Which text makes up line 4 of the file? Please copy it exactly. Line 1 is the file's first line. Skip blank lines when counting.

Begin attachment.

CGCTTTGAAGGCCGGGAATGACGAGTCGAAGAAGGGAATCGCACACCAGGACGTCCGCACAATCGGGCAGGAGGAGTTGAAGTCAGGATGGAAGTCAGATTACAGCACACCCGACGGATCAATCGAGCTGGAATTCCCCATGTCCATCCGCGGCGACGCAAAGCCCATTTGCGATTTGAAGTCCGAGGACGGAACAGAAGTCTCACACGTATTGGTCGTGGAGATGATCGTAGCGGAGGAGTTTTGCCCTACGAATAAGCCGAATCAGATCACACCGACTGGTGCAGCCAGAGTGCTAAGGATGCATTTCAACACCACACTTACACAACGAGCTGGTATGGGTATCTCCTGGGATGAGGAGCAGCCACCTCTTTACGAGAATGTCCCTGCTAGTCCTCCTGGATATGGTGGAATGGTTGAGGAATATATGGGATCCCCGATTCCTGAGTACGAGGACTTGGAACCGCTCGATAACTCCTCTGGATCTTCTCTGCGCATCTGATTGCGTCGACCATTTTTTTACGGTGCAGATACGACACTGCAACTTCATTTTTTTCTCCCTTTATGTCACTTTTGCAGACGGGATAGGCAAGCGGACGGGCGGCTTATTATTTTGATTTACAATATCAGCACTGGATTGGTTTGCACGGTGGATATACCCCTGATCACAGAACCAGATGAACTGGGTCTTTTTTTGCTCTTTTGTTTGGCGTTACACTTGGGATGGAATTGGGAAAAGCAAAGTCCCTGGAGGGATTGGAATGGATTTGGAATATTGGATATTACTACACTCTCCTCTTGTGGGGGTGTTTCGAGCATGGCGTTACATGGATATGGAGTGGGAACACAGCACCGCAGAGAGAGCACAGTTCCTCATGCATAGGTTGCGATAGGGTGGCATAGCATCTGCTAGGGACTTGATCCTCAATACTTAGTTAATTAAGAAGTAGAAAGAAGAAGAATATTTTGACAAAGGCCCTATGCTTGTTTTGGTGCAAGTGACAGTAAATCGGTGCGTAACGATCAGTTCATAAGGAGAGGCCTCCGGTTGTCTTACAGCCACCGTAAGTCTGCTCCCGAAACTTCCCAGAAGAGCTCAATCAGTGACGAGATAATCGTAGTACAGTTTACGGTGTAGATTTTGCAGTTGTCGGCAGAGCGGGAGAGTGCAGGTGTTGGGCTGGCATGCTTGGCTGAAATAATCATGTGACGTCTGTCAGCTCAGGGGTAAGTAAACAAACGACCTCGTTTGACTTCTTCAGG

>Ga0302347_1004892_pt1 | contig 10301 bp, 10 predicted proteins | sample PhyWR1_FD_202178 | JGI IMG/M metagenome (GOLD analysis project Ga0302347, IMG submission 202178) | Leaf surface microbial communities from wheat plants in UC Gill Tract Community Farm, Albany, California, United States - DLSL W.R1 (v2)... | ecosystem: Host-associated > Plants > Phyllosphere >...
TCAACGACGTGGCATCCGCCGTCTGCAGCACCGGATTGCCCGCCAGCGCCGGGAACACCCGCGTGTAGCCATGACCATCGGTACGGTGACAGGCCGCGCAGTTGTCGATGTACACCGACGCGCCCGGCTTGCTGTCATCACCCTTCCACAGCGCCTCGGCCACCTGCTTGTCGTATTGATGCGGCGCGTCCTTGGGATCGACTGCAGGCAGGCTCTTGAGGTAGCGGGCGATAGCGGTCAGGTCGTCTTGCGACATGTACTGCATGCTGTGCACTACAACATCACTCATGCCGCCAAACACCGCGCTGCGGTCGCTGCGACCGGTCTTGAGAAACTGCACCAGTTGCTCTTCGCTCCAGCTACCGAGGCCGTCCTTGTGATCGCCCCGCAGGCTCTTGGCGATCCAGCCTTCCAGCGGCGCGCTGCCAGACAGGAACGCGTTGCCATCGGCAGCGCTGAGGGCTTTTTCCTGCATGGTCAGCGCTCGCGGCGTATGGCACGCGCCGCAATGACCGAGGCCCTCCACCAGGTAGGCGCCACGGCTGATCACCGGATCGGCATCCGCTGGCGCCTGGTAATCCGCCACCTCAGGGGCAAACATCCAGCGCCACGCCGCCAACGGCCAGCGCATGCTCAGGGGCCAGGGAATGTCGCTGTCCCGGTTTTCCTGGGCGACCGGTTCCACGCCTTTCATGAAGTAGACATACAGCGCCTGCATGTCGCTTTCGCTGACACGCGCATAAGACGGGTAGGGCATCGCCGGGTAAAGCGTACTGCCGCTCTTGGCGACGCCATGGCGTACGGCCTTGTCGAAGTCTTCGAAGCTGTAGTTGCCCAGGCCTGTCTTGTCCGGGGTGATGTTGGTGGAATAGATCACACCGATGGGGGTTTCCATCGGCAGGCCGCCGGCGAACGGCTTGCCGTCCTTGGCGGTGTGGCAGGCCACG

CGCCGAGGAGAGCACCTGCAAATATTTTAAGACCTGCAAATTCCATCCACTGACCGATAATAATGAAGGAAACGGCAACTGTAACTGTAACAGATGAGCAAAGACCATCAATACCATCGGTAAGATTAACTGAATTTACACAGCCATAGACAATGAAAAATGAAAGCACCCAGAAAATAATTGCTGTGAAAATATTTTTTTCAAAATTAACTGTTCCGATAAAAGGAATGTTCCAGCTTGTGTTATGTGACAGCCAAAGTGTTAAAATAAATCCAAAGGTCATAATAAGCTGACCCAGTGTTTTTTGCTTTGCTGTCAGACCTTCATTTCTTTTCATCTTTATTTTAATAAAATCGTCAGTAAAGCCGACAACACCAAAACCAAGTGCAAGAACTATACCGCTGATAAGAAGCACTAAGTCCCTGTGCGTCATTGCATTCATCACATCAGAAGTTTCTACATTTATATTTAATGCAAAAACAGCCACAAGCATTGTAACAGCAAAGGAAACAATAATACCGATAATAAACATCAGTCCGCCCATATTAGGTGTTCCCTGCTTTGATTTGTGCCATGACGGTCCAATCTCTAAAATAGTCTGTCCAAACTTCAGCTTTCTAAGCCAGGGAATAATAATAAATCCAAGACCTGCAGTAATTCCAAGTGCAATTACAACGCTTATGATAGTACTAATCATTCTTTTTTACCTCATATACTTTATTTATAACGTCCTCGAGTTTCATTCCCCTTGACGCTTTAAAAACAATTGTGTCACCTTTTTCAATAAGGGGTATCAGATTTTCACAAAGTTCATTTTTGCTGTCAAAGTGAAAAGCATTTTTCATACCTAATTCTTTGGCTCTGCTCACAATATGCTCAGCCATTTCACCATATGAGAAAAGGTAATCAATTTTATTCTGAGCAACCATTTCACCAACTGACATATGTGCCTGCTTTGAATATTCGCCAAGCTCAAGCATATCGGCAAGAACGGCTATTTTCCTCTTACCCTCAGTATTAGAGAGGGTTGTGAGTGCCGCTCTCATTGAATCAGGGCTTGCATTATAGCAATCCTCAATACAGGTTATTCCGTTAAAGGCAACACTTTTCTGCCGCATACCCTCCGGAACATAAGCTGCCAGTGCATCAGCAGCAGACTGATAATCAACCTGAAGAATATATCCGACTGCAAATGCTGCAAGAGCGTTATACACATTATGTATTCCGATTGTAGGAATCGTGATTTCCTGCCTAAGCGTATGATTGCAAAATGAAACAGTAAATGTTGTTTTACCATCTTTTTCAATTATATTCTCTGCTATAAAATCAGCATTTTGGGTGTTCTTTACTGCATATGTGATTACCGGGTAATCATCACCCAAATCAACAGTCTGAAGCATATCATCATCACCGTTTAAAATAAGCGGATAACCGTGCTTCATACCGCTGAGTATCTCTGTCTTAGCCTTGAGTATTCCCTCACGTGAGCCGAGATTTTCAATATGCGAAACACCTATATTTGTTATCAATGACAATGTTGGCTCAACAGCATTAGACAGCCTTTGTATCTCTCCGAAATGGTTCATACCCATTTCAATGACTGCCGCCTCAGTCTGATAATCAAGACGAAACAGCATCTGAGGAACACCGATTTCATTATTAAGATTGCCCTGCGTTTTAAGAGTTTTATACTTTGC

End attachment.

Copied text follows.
CGCCGAGGAGAGCACCTGCAAATATTTTAAGACCTGCAAATTCCATCCACTGACCGATAATAATGAAGGAAACGGCAACTGTAACTGTAACAGATGAGCAAAGACCATCAATACCATCGGTAAGATTAACTGAATTTACACAGCCATAGACAATGAAAAATGAAAGCACCCAGAAAATAATTGCTGTGAAAATATTTTTTTCAAAATTAACTGTTCCGATAAAAGGAATGTTCCAGCTTGTGTTATGTGACAGCCAAAGTGTTAAAATAAATCCAAAGGTCATAATAAGCTGACCCAGTGTTTTTTGCTTTGCTGTCAGACCTTCATTTCTTTTCATCTTTATTTTAATAAAATCGTCAGTAAAGCCGACAACACCAAAACCAAGTGCAAGAACTATACCGCTGATAAGAAGCACTAAGTCCCTGTGCGTCATTGCATTCATCACATCAGAAGTTTCTACATTTATATTTAATGCAAAAACAGCCACAAGCATTGTAACAGCAAAGGAAACAATAATACCGATAATAAACATCAGTCCGCCCATATTAGGTGTTCCCTGCTTTGATTTGTGCCATGACGGTCCAATCTCTAAAATAGTCTGTCCAAACTTCAGCTTTCTAAGCCAGGGAATAATAATAAATCCAAGACCTGCAGTAATTCCAAGTGCAATTACAACGCTTATGATAGTACTAATCATTCTTTTTTACCTCATATACTTTATTTATAACGTCCTCGAGTTTCATTCCCCTTGACGCTTTAAAAACAATTGTGTCACCTTTTTCAATAAGGGGTATCAGATTTTCACAAAGTTCATTTTTGCTGTCAAAGTGAAAAGCATTTTTCATACCTAATTCTTTGGCTCTGCTCACAATATGCTCAGCCATTTCACCATATGAGAAAAGGTAATCAATTTTATTCTGAGCAACCATTTCACCAACTGACATATGTGCCTGCTTTGAATATTCGCCAAGCTCAAGCATATCGGCAAGAACGGCTATTTTCCTCTTACCCTCAGTATTAGAGAGGGTTGTGAGTGCCGCTCTCATTGAATCAGGGCTTGCATTATAGCAATCCTCAATACAGGTTATTCCGTTAAAGGCAACACTTTTCTGCCGCATACCCTCCGGAACATAAGCTGCCAGTGCATCAGCAGCAGACTGATAATCAACCTGAAGAATATATCCGACTGCAAATGCTGCAAGAGCGTTATACACATTATGTATTCCGATTGTAGGAATCGTGATTTCCTGCCTAAGCGTATGATTGCAAAATGAAACAGTAAATGTTGTTTTACCATCTTTTTCAATTATATTCTCTGCTATAAAATCAGCATTTTGGGTGTTCTTTACTGCATATGTGATTACCGGGTAATCATCACCCAAATCAACAGTCTGAAGCATATCATCATCACCGTTTAAAATAAGCGGATAACCGTGCTTCATACCGCTGAGTATCTCTGTCTTAGCCTTGAGTATTCCCTCACGTGAGCCGAGATTTTCAATATGCGAAACACCTATATTTGTTATCAATGACAATGTTGGCTCAACAGCATTAGACAGCCTTTGTATCTCTCCGAAATGGTTCATACCCATTTCAATGACTGCCGCCTCAGTCTGATAATCAAGACGAAACAGCATCTGAGGAACACCGATTTCATTATTAAGATTGCCCTGCGTTTTAAGAGTTTTATACTTTGC